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Here are a number of resources that will assist you in matters of data collection and analysis. Most of them provide survey instruments designed specifically for use in social norms projects.

Social Norms Surveys Online

The web-based surveys of the Alcohol Education Project and the Youth Health Safety Project have been designed to support social norms programming in college and secondary school environments. Specific college student athlete and Greek surveys are available to support sub-population programming; youth health and safety surveys are available to assess not only ATOD issues, but also bullying and violence, weight and body image, sexual behaviors, school safety and weapons in school, and traffic safety and seat-belt use. Web surveys provide a secure, low cost, rapid data collection solution for social norms programming that provides for greater accuracy through real-time validation. Students can complete surveys in 10-15 minutes.

Information provided at this site includes:

  • Examples of results from surveys that have been administered
  • Sample surveys
  • Discussion of how to use these surveys in your program.

Youth Health & Safety: The Social Norms Approach

The social norms approach to preventing problem behavior and promoting and reinforcing positive behavior, put simply, is to dispel the myths about the problem being the norm among peers. It starts with gathering credible data from a population and identifying the actual norms regarding the attitudes and behavior of concern. Then a social norms intervention intensively communicates the truth through media campaigns, interactive programs, and other educational venues. Evidence has shown youth responding to these initiatives with more realistic perceptions of peers, problem behavior decreasing, and the norm of positive behavior growing stronger in the population.

Detailed information is available about:

  • Alcohol and Drug Misuse
  • Weight Norms
  • Bullying Behaviors
  • Gathering Credible Data

A Guide to Marketing Social Norms for Health Promotion in Schools and Communities

This guidebook is a comprehensive step-by-step manual for those who are interested in using the social norms approach to address school-age and community-wide issues. Contents include chapters on initial planning and data collection, as well as two sample surveys that can be used to gather data for social norms projects:

  • Survey of Student Norms
    Developed by H. Wesley Perkins and David Craig of the Alcohol Education Project at Hobart and William Smith Colleges (HWS), this survey was designed primarily for online administration, although some schools have used paper-and-pencil administration. For additional information about this survey, as well as information about support and consultation, visit the web site Social Norms Surveys Online.
  • Assessment of Norms, Behaviors, and Attitudes
    Developed by Michael Haines and Gregory Barker, this survey was designed to be administered primarily as a paper-and-pencil survey, and it is available for duplication and use by schools and communities.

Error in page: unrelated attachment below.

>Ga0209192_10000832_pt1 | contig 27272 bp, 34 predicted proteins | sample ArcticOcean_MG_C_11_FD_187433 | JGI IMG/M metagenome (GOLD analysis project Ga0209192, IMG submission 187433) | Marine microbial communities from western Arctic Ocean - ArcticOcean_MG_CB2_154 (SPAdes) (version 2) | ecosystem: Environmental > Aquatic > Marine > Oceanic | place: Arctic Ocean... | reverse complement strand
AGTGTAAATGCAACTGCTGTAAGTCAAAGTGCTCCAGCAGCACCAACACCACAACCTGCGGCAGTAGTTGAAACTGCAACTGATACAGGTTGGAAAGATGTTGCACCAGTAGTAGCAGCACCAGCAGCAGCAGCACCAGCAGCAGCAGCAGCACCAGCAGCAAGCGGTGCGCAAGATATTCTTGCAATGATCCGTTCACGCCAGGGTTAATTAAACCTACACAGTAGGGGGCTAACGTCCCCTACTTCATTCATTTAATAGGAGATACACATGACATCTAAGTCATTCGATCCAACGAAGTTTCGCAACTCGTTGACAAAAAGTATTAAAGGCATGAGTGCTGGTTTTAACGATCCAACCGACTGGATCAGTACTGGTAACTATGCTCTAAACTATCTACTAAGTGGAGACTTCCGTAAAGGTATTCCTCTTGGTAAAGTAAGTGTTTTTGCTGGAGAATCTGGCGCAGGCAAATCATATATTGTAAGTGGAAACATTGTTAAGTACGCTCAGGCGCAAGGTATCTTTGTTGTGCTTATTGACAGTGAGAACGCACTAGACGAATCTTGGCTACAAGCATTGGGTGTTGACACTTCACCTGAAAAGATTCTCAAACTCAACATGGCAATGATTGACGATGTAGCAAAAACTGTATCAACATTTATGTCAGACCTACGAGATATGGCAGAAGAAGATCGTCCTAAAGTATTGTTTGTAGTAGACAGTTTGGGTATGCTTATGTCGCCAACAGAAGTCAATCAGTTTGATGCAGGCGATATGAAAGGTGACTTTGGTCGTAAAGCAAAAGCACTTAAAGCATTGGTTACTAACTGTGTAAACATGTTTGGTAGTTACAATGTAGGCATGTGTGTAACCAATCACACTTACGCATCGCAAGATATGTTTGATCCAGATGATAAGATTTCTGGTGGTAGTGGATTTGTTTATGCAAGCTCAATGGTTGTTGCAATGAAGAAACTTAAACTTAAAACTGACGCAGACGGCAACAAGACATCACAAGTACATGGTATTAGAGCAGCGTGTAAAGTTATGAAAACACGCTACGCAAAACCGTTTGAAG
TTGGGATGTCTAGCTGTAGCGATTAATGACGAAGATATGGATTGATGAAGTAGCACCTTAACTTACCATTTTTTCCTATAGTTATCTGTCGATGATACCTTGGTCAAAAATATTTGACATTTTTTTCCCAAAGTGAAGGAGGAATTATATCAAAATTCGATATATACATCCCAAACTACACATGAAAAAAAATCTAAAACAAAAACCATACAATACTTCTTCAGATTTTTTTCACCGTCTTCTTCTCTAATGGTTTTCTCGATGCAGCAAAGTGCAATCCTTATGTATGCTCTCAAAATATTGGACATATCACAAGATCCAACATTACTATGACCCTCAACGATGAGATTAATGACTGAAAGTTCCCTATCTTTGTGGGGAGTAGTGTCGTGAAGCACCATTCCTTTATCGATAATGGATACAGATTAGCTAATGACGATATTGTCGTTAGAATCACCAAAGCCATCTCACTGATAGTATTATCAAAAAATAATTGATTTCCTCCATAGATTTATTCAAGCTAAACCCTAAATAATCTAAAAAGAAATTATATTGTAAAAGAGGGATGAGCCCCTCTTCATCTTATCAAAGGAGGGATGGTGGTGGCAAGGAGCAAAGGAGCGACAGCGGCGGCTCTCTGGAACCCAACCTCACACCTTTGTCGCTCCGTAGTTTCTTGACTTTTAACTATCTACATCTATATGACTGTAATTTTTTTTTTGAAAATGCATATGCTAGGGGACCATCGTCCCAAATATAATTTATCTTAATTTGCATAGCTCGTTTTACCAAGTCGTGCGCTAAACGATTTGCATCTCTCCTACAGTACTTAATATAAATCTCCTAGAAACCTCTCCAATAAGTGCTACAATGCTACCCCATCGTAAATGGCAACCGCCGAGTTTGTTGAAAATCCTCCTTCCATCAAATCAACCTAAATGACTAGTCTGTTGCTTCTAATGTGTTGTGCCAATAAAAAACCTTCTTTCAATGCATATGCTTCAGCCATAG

The Campus Survey of Alcohol and Other Drug Norms (Core Institute)

This survey was developed in 1997 to assess respondents' alcohol and other drug use and their perceptions of campus norms and substance use by other students. Designed for use in college and university settings, the survey has 26 questions and takes approximately 15 minutes to complete.

A downloadable copy of the Campus Survey of Alcohol and Other Drug Norms is available at this site. (Click on the "Surveys" tab and then select the "Campus Norms" link.)

The National College Health Assessment (NCHA)

Organized by the American College Health Association (ACHA), this national research effort is designed to assist institutions of higher education in collecting data about the health of their students. The NCHA allows you to generate data and incidence rates for a variety of health issues at your institution, such as alcohol and tobacco use, sexual behavior, body weight, and mental health.

Each participating institution is sent their individualized data as well as a summary of data collected from all the participating institutions that follow the recommended sampling procedures. This data can help you to:

  • Identify risk factors to students' safety and academic performance
  • Prioritize student health care issues and allocate resources for programming
  • Design new programs or evaluate current strategies

Contents of this site include:

  • Highlights of the results of the Fall 2006 NCHA survey
  • The complete Reference Group Report from the Spring 2006 NCHA survey
  • All ACHA-NCHA Reference Group Data Reports (2000 to present)

Monitoring the Future

An invaluable resource for national trend data, Monitoring the Future is an ongoing study of the behaviors, attitudes, and values of American secondary school students, college students, and young adults. Each year, a total of some 50,000 8th, 10th and 12th grade students are surveyed (12th graders since 1975, and 8th and 10th graders since 1991.) In addition, annual follow-up questionnaires are mailed to a sample of each graduating class for a number of years after their initial participation.
Contents of this site include:

  • Press Releases
  • Publications
  • Data Tables and Figures (e.g. Drug Trends, Cigarette Trends)
  • Purpose and Design of the Monitoring the Future Study
  • Principal Investigators
  • Links to Related Sites